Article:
'Hulk' protein, Grb10, controls muscle growth

August 30, 2012, Federation of American Societies for Experimental Biology

Scientists have moved closer toward helping people grow big, strong muscles without needing to hit the weight room. Australian researchers have found that by blocking the function of a protein called Grb10 while mice were in the womb, they were considerably stronger and more muscular than their normal counterparts. This discovery appears in the September 2012 issue of The FASEB Journal. Outside of aesthetics, this study has important implications for a wide range of conditions that are worsened by, or cause muscle wasting, such as injury, muscular dystrophy, Type 2 diabetes, and problems produced by muscle inflammation.

"By identifying a novel mechanism regulating muscle development, our work has revealed potential new strategies to increase muscle mass," said Lowenna J. Holt, Ph.D., a study author from the Diabetes and Obesity Research Program at the Garvan Institute of Medical Research in Sydney, Australia. "Ultimately, this might improve treatment of muscle wasting conditions, as well as metabolic disorders such as ."

To make this discovery, Holt and colleagues compared two groups of mice. Once group had disruption of the Grb10 gene, and were very muscular. The other group, where the Grb10 gene was functional, had normal muscles. Researchers examined the properties of the muscles in both adult and newborn mice and discovered that the alterations caused by loss of Grb10 function had mainly occurred during . These results provide insight into how Grb10 works, suggesting that it may be possible to alter muscle growth and facilitate healing, as the processes involved in and repair are similar to those for the initial formation of muscle.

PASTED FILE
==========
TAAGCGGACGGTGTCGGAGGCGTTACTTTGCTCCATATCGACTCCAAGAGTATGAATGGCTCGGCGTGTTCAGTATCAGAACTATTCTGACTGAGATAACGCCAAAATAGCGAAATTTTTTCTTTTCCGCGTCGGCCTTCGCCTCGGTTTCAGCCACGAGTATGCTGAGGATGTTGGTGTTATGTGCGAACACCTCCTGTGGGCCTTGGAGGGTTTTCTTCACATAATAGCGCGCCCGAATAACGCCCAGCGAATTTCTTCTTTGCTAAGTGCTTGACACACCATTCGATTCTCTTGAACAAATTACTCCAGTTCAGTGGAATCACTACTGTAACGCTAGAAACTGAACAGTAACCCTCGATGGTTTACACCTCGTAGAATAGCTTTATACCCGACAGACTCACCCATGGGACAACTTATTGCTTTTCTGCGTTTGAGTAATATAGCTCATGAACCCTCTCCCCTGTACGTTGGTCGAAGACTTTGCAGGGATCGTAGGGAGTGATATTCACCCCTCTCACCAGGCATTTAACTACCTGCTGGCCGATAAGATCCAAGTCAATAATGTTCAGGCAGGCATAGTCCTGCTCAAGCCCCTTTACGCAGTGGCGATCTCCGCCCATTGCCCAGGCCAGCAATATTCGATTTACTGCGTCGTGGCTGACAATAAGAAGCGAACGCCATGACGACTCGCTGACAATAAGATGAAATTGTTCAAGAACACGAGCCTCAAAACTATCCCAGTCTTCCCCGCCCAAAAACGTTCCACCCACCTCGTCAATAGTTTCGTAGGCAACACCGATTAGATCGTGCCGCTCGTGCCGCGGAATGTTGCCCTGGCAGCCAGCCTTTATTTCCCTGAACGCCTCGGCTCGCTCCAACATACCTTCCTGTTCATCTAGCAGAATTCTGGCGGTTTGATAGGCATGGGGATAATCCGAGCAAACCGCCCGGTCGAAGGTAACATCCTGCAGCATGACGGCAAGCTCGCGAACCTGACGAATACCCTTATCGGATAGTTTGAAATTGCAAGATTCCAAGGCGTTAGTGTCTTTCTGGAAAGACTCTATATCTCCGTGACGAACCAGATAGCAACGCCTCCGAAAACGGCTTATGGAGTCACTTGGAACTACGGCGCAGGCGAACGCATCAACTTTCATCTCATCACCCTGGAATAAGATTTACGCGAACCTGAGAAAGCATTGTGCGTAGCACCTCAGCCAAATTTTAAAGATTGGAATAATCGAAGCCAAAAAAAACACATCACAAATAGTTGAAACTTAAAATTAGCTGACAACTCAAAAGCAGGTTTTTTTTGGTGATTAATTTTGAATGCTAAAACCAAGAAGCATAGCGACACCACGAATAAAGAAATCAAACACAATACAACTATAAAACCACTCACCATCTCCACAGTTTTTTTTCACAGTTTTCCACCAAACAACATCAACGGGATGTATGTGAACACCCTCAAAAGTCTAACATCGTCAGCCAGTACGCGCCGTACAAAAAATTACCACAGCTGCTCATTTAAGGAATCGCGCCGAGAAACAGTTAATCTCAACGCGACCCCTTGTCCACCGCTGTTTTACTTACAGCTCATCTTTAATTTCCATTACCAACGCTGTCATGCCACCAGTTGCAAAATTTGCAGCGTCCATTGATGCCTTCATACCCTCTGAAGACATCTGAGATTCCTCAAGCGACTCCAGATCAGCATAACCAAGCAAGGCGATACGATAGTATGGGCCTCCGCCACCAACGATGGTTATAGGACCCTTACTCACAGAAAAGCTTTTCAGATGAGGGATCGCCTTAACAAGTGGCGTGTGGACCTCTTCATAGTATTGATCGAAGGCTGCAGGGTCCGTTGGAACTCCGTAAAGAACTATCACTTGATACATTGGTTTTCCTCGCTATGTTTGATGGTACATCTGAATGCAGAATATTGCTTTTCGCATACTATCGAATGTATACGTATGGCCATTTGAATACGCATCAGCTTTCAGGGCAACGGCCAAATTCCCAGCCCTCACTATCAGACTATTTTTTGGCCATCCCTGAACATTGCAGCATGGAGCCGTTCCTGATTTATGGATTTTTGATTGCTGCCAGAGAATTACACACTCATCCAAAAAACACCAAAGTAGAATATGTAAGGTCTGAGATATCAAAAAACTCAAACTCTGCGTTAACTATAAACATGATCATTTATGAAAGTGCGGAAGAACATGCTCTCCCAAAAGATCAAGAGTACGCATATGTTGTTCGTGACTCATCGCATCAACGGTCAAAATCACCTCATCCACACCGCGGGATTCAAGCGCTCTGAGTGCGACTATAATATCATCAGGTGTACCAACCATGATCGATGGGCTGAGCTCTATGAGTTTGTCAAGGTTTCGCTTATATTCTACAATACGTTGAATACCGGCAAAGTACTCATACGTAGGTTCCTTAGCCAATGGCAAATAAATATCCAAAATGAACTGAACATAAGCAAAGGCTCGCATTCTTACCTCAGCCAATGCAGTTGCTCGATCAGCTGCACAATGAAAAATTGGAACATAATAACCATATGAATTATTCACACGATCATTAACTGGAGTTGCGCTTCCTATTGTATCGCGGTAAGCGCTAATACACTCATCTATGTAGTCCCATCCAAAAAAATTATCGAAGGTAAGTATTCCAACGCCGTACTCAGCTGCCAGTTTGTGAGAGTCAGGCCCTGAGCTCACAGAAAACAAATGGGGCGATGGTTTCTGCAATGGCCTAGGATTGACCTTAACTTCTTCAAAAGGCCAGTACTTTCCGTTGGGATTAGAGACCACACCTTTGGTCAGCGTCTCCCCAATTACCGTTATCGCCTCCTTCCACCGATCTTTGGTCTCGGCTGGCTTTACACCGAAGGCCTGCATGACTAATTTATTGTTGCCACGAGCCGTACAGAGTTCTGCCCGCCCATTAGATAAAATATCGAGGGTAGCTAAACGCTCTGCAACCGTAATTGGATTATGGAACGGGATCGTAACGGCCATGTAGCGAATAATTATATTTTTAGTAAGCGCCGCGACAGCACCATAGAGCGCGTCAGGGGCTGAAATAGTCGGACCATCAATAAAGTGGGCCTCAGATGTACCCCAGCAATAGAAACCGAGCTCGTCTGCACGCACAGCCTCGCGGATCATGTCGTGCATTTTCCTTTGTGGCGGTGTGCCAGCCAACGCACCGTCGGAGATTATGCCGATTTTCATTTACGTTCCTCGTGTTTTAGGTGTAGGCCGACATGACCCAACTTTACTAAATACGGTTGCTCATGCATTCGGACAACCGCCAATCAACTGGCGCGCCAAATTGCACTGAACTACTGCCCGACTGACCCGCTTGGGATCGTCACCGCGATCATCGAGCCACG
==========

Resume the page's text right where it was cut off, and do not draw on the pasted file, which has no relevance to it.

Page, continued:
"Don't turn in your gym membership just yet," said Gerald Weissmann, M.D., Editor-in-Chief of The . "If you want big muscles, the classic prescription still applies: lift heavy things, eat and sleep right, and have your hormones checked. But this study shows that when we understand the basic science of how muscle fibers grow and multiply, we will be able to lift the burden—literally—of muscle disease for many of our patients."

Explore further: Taking a muscular approach towards diabetes and other diseases

More information: Lowenna J. Holt, Nigel Turner, Nancy Mokbel, Sophie Trefely, Timo Kanzleiter, Warren Kaplan, Christopher J. Ormandy, Roger J. Daly, and Gregory J. Cooney. Grb10 regulates the development of fiber number in skeletal muscle. FASEB J September 2012 26:3658-3669; doi:10.1096/fj.11-199349

Related Stories

Taking a muscular approach towards diabetes and other diseases

May 30, 2012
Australian scientists have identified a gene that regulates muscle size, a finding that could help unlock therapies for Type 2 diabetes and diseases such as muscular dystrophy, where muscles are weakened and damaged.

No workout? No worries: Scientists prevent muscle loss in mice, despite disease and inactivity

February 29, 2012
If you want big muscles without working out, there's hope. In the March 2012 print issue of the FASEB Journal, scientists from the University of Florida report that a family of protein transcription factors, called "Forkhead ...

Stem cell foundation for muscular dystrophy treatment

July 14, 2011
Research at the Australian Regenerative Medicine Institute (ARMI) at Monash University could lay the groundwork for new muscular dystrophy treatments.